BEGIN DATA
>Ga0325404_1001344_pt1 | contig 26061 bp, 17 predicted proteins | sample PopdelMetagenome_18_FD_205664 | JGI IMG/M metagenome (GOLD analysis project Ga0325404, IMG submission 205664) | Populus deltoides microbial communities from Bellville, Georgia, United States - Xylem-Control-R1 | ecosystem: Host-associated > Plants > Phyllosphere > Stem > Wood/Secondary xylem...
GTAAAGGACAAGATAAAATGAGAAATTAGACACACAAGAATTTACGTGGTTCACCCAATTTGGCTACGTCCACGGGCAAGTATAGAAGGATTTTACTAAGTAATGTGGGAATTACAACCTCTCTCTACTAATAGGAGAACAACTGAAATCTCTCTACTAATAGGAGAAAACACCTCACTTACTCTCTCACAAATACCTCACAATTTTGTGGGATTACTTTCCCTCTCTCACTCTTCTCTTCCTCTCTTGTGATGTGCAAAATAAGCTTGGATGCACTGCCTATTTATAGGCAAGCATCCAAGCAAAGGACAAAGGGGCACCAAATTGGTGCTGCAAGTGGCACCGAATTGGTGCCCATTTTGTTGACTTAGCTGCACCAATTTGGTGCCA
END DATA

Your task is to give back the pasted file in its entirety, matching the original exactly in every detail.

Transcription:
>Ga0325404_1001344_pt1 | contig 26061 bp, 17 predicted proteins | sample PopdelMetagenome_18_FD_205664 | JGI IMG/M metagenome (GOLD analysis project Ga0325404, IMG submission 205664) | Populus deltoides microbial communities from Bellville, Georgia, United States - Xylem-Control-R1 | ecosystem: Host-associated > Plants > Phyllosphere > Stem > Wood/Secondary xylem...
GTAAAGGACAAGATAAAATGAGAAATTAGACACACAAGAATTTACGTGGTTCACCCAATTTGGCTACGTCCACGGGCAAGTATAGAAGGATTTTACTAAGTAATGTGGGAATTACAACCTCTCTCTACTAATAGGAGAACAACTGAAATCTCTCTACTAATAGGAGAAAACACCTCACTTACTCTCTCACAAATACCTCACAATTTTGTGGGATTACTTTCCCTCTCTCACTCTTCTCTTCCTCTCTTGTGATGTGCAAAATAAGCTTGGATGCACTGCCTATTTATAGGCAAGCATCCAAGCAAAGGACAAAGGGGCACCAAATTGGTGCTGCAAGTGGCACCGAATTGGTGCCCATTTTGTTGACTTAGCTGCACCAATTTGGTGCCA